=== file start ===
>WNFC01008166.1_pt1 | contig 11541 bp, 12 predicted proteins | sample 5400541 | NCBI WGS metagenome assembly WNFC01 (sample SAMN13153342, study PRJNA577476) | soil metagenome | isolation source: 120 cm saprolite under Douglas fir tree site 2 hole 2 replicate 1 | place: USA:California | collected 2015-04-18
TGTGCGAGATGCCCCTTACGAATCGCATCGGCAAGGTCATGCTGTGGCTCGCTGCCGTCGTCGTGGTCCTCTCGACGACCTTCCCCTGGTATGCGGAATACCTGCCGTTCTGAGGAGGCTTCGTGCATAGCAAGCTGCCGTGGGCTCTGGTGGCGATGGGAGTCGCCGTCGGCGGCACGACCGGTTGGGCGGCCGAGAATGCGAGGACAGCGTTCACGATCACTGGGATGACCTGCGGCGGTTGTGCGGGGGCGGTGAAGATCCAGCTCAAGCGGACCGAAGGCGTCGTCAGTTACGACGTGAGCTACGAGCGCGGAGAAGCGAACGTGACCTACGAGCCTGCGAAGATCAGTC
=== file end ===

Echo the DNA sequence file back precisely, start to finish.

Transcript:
>WNFC01008166.1_pt1 | contig 11541 bp, 12 predicted proteins | sample 5400541 | NCBI WGS metagenome assembly WNFC01 (sample SAMN13153342, study PRJNA577476) | soil metagenome | isolation source: 120 cm saprolite under Douglas fir tree site 2 hole 2 replicate 1 | place: USA:California | collected 2015-04-18
TGTGCGAGATGCCCCTTACGAATCGCATCGGCAAGGTCATGCTGTGGCTCGCTGCCGTCGTCGTGGTCCTCTCGACGACCTTCCCCTGGTATGCGGAATACCTGCCGTTCTGAGGAGGCTTCGTGCATAGCAAGCTGCCGTGGGCTCTGGTGGCGATGGGAGTCGCCGTCGGCGGCACGACCGGTTGGGCGGCCGAGAATGCGAGGACAGCGTTCACGATCACTGGGATGACCTGCGGCGGTTGTGCGGGGGCGGTGAAGATCCAGCTCAAGCGGACCGAAGGCGTCGTCAGTTACGACGTGAGCTACGAGCGCGGAGAAGCGAACGTGACCTACGAGCCTGCGAAGATCAGTC